Last season, Schalke took six matches to register their first Bundesliga win. This time, though, the Royal Blues proved much more explosive out of the blocks, kicking off the 2017-18 campaign with an outstanding 2-0 home win over reigning runners-up RB Leipzig.
In his first match in charge in the top-flight, 31-year-old Schalke boss Domenico Tedesco already looks to be pressing all the right buttons. Taking their cues from a 3-4-2-1 system built around a midfield diamond, every player was tactically on message, defensively they were rock solid and and were extremely sharp and resourceful on the counter-attack.
Normally masters of hitting on the break, the Leipziger had to endure an afternoon of role reversal at the Veltins-Arena, where the hosts produced a pitch-perfect catenaccio performance. Despite dominating in the possession stakes, RB invariably found themselves crowded out in the final-third and whenever Schalke won the ball back, they were immediately incisive.
From back to front, this was a masterclass of a display from the Gelsenkirchener. Collectively fined-tuned and with a string of individuals bang in form, not least the busy and creative Algerian midfielder Nabil Bentaleb – who opened the scoring via the penalty spot just before half-time – the entire back three (youngster Thilo Kehrer, Brazilian veteran Naldo and the Serb Matja Nastasic), newly-acquired French ball-artist Amine Harit and lone striker Franco Di Santo, who only started because of an eleventh-hour injury to first-choice centre-forward Guido Burgstaller.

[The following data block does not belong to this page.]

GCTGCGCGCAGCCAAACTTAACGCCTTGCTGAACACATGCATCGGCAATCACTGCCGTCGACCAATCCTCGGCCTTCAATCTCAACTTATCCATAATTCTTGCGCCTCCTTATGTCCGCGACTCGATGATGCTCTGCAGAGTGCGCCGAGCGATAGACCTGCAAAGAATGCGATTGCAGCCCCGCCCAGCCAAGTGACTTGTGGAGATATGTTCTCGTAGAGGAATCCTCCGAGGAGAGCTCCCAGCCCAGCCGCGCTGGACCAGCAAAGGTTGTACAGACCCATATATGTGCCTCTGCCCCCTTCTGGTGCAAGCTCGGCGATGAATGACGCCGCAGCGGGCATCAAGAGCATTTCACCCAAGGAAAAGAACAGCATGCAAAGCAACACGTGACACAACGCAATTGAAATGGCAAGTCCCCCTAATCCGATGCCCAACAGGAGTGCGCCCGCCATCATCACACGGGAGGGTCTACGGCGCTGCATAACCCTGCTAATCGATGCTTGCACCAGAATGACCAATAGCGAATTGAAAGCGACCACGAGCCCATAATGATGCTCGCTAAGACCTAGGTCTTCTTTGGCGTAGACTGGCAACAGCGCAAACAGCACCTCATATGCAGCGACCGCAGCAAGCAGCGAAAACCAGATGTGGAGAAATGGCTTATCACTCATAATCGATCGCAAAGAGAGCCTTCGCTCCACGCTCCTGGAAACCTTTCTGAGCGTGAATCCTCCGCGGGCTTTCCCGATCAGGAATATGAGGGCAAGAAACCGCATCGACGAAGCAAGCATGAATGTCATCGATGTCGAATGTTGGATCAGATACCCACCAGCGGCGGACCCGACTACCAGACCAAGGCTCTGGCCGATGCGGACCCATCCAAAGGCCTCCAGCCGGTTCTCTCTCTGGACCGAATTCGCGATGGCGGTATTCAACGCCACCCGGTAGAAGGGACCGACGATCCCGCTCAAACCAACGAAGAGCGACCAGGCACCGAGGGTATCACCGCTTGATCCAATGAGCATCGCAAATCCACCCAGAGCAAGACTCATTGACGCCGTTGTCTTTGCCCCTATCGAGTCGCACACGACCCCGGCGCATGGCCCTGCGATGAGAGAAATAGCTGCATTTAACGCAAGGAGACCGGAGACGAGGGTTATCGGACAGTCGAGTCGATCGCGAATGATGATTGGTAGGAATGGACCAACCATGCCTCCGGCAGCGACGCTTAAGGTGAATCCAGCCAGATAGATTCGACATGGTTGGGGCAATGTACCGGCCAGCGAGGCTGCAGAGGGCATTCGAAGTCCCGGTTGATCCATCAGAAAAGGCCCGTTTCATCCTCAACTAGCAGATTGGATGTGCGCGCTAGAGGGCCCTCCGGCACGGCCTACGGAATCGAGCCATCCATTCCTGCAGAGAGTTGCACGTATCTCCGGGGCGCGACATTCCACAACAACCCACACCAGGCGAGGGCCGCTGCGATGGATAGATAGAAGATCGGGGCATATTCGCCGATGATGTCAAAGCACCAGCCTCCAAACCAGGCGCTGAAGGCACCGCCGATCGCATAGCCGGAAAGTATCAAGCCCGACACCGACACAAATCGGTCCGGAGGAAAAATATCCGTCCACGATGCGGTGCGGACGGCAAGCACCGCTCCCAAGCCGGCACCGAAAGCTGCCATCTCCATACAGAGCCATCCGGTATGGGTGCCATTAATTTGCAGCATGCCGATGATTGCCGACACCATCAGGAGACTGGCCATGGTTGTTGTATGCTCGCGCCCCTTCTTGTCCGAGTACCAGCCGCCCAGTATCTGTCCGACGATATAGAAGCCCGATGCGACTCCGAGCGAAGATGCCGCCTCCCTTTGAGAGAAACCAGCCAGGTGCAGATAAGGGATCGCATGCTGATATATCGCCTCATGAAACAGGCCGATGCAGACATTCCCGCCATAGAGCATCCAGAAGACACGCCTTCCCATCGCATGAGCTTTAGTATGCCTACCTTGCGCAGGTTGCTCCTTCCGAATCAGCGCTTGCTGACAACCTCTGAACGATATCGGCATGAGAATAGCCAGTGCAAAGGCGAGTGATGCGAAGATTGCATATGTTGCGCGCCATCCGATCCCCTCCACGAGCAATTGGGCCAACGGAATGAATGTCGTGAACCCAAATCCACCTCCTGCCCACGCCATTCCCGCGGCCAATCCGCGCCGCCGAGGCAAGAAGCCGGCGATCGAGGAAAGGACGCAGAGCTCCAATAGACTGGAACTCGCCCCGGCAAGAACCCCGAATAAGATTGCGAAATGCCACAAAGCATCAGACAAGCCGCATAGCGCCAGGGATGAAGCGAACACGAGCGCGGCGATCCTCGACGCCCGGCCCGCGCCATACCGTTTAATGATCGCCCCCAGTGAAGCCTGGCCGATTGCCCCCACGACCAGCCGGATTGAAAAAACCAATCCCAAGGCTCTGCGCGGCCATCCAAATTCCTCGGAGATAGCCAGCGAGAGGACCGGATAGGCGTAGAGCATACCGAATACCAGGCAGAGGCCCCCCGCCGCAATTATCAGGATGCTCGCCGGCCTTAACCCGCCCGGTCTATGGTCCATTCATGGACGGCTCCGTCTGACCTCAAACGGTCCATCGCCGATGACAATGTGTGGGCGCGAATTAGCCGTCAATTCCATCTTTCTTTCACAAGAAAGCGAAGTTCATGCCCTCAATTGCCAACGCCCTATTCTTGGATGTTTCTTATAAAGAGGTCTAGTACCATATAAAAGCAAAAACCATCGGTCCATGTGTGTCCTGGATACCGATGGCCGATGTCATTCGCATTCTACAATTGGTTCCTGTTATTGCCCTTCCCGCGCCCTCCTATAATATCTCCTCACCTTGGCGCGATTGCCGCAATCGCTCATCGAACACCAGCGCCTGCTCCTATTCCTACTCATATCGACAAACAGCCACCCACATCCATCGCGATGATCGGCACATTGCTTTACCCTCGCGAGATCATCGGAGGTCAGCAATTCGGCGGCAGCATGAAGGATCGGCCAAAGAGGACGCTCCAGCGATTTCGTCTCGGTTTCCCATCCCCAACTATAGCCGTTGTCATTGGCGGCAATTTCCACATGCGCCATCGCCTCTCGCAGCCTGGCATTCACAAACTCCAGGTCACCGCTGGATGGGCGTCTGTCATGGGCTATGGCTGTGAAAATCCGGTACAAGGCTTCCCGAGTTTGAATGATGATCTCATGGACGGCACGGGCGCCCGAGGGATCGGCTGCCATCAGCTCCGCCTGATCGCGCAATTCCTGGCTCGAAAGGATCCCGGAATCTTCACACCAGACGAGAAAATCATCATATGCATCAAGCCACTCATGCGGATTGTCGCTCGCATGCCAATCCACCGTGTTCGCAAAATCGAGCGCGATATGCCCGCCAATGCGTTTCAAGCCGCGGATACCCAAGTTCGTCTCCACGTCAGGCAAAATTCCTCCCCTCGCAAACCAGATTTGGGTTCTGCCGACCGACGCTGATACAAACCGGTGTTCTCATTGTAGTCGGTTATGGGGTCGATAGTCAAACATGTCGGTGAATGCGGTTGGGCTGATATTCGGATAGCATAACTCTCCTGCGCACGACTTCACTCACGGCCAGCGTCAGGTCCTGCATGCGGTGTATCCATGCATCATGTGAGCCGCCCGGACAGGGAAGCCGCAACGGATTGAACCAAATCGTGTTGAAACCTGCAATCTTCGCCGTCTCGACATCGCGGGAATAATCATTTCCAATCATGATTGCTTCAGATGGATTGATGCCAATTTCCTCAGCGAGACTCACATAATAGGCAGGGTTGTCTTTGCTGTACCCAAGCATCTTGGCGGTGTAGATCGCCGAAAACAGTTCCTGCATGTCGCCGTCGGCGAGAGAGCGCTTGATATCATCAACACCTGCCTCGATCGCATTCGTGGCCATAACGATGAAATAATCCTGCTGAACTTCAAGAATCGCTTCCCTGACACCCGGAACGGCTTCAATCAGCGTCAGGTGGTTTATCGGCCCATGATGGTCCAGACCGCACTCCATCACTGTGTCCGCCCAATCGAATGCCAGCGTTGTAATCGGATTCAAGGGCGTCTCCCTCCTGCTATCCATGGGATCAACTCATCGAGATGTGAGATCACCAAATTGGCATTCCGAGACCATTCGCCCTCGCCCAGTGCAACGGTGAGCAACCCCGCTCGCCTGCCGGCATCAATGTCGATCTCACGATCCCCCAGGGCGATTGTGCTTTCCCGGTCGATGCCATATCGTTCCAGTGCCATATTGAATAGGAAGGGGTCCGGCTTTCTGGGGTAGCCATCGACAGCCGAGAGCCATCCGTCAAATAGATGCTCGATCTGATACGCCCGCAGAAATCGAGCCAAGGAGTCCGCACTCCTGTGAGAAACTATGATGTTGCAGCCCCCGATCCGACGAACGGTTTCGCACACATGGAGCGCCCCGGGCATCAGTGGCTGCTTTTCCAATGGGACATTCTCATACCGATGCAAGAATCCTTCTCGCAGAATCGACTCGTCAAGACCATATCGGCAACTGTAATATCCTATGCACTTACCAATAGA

Winger Yevhen Konoplyanka, the scorer of Schalke’s second goal, was another to cut a hugely impressive figure. After a thoroughly disappointing first season with Schalke in 2016-17 – totally lacking in confidence and having a habit of never tracking back – the Ukraine international was widely-expected to leave the Ruhr this summer. But Tedesco clearly liked what he saw, quickly identifying the ex-Dnipro and Sevilla wide-man as his resident counter-puncher.
Besides his strategic know-how and communication skills, Tedesco also brings single-mindedness to the table. He is not one to fear a tough call and certainly took one when opting to take the captain’s armband from German World Cup-winning defender Benedikt Höwedes.
The decision to make keeper Ralf Fahrmann the new Schalke skipper has generated no end of heat and light in the local media. Team captain for the past half-dozen years, academy graduate Howedes is a cult hero on the terraces in these parts. A true blue standard bearer: loyal, reliable, wholehearted.
Capped 44 times for the Nationalmannschaft, Howedes did not make the starting line-up for the RB Leipzig game and inevitably questions are now being asked about his future.
“No one can have a first team place guaranteed here,” declared Tedesco. “That doesn’t only apply to Benedikt. We have to foster heathy competition within the squad.”
The new boss has spoken. No free passes, no special treatment, no excuses.
What We Learned This Week
1. Instant replay arrives.
The 51st minute of Bayern Munich 3-1 home win against Leverkusen was a landmark moment for the Bundesliga – the first-ever decisive intervention of a video official. On seeing Bayern striker Robert Lewandowski go down in the box under challenge from Charles Aranguiz, match referee Tobias Stieler initially let play go on. Then reversed his decision following an ‘eye in the sky’ review, the spot-kick duly being converted by Lewandowski.
2. Next time, a handshake will do.
No more extravagant goalscoring celebrations for Hamburg forward Nicolai Muller. After netting the winner in against Augsburg on Saturday, the 29-year-old unwisely attempted a complicated gymnastic manoeuvre, colliding with the corner flag and eventually being carried off. The net result? Ruptured cruciate ligaments in his right knee and seven long months out. Ironically Muller had been angling for a move all summer and was rumoured to be in contact with Wolfsburg.